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Should you amend your soil when you plant?

Wondering if you should amend your soil when you plant? Our answer is no: we do not recommend adding anything to the soil when you plant one of our shrubs – no top soil, garden soil, potting mix, potting soil, compost, manure, or any other type of bagged or baled product out there. 

Contributors: Stacey Hirvela



We understand the thought process behind wanting to make the best possible “home” for your new shrub, but not only does this create unnecessary expense and work, it can also seriously set back or even kill your plant. In fact, in nearly ten years of responding to gardening questions on this website, the number one reason that I have seen new shrubs die is because the soil was amended at planting time. It seems like such a good idea – so what gives? The answer is a phenomenon called the Bathtub Effect.

Here's what happens: all of the amendments that are commonly used have large spaces between their particles, which makes them capable of holding large quantities of water. As such, when you water your new shrub, you end up applying quite a bit. However, the natural soil surrounding the hole has much smaller spaces between its particles, and cannot hold nearly as much water. So as gravity takes its toll and the water starts to drain downward and outward, the effect is a bit like a large crowd trying to fit through a tiny door – and as the water waits for its chance to drain through to your natural soil, it just sits around the roots of the plant, often leading to root rot.

You may be thinking, “I’ve added compost to my plantings every time and have never had this happen!” However, there are three factors that further complicate this issue. Number one is clay soil: not only is it the type of soil where this problem is most likely to develop since it has the smallest spaces between its particles, it’s also the soil that people are most likely to amend. Clay soil is definitely difficult for people to work in, but for the roots of most shrubs, it’s really not that challenging, and no special concessions need to be made. The second issue is that some shrubs are far more susceptible to this issue than others, and they happen to be some of our most popular: lilacs, panicle hydrangeas, and butterfly bush. Shrubs that can tolerate wet soil, like itea, clethra, and winterberry holly may show no ill effects at all. Finally, the third issue is that overwatering and underwatering can look identical. Both typically manifest as wilting, so one is liable to worsen the situation by applying even more water, thinking that’s what it needs.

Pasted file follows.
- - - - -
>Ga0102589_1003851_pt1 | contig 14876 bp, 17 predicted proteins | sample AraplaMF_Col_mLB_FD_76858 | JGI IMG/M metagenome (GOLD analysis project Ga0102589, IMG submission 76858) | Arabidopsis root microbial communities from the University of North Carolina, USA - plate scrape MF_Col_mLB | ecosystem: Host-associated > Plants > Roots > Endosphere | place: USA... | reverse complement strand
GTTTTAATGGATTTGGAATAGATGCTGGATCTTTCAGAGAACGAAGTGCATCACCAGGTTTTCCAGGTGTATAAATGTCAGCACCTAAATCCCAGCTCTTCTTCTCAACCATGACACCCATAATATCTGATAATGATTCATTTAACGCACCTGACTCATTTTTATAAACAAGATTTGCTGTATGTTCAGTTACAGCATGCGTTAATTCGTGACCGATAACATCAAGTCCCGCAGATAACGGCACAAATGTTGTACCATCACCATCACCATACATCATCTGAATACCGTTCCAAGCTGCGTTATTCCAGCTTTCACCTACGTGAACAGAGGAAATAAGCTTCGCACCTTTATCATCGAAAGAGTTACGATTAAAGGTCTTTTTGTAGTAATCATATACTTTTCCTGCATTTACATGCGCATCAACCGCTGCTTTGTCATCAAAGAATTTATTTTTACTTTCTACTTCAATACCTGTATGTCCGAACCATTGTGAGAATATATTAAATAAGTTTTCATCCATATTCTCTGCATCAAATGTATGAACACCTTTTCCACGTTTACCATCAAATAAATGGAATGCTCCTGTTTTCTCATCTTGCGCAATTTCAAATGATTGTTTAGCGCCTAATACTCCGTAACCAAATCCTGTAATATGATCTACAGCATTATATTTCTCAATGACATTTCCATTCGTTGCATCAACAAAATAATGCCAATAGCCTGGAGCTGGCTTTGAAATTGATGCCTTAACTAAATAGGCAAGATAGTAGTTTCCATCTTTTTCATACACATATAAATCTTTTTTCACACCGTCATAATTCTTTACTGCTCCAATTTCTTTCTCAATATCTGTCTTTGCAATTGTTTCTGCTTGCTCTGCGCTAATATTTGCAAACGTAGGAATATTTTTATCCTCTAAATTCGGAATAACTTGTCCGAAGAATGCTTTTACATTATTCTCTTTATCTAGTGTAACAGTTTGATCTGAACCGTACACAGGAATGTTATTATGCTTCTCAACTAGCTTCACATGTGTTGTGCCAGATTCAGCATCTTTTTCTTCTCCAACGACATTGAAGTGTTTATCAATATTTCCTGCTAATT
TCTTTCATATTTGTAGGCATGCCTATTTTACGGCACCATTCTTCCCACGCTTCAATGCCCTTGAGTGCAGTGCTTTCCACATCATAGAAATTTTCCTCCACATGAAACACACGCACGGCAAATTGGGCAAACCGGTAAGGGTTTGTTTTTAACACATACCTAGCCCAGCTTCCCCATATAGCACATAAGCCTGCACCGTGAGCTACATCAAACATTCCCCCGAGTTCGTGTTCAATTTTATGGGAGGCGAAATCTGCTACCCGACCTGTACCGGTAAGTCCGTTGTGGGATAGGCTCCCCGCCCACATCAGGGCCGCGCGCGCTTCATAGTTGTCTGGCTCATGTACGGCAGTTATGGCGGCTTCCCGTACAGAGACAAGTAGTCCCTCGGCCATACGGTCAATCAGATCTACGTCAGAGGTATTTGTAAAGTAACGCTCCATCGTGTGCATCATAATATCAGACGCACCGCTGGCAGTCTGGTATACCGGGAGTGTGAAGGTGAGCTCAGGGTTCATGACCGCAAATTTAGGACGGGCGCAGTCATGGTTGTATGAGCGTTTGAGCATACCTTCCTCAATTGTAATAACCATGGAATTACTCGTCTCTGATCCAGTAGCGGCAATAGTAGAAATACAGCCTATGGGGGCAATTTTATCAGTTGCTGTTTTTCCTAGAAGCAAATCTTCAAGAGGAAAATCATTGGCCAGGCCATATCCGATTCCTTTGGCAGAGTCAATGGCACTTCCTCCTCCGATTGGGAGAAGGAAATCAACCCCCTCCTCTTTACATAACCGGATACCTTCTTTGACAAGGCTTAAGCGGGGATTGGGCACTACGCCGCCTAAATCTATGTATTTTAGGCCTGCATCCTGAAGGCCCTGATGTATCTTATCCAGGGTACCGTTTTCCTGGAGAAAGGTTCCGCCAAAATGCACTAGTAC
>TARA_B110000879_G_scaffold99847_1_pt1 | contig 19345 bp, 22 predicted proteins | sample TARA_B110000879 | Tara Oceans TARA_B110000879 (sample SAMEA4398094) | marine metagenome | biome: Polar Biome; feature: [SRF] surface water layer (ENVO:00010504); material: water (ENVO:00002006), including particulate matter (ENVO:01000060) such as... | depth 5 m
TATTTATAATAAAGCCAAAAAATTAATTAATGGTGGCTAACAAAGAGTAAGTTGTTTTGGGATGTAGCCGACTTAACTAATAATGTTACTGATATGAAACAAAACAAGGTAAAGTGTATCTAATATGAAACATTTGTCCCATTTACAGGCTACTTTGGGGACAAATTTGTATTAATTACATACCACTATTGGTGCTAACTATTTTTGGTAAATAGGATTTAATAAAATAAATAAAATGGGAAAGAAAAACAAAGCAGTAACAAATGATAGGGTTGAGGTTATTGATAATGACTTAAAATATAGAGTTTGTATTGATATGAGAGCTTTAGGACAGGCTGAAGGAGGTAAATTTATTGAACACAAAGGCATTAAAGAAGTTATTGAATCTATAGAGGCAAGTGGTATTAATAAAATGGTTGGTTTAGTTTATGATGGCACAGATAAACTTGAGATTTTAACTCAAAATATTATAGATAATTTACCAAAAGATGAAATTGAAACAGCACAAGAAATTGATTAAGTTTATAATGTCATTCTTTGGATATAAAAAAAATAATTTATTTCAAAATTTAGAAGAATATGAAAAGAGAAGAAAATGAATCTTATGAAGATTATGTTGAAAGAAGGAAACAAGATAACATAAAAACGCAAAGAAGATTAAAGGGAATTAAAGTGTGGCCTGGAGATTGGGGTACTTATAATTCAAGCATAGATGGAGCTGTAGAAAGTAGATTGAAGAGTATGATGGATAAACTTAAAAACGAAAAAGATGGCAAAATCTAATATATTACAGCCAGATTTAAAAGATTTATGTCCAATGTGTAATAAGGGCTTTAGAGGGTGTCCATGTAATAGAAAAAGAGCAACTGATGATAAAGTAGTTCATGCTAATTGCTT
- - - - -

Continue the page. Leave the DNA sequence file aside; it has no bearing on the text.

If you amended your soil and your plant is suffering, it likely can still be saved if you take swift action. Remove it as soon as possible and place it in a cool, shaded spot to let the root ball dry out and get some oxygen. If possible, place a light cloth, like an old sheet or even some burlap, over the roots. It should dry out fairly quickly. While you wait, thoroughly mix the amendment with your natural soil, digging a bit beyond the hole and also including the backfill, until they are essentially indistinguishable from one another. Once the hole and roots have dried out a bit, you can replant in that same spot. The shrub may drop its foliage if it was severely stressed, but keep a close eye on it, making sure the soil around it is neither too wet nor too dry (you can use a bbq skewer or length of bamboo stake as a “dipstick” to check below the surface, or purchase an inexpensive moisture meter), and it should recover in time.

I know there are those of you out there that have your planting rituals and practices, and will continue to amend your soil. If this includes you, do your best to thoroughly mix your chosen amendment with your natural soil and the backfill before planting. By intermixing the two media, you can “break the bathtub,” however, this truly isn’t necessary. All your new shrub really needs to reach its full potential is the right amount of water, sunshine, and time.






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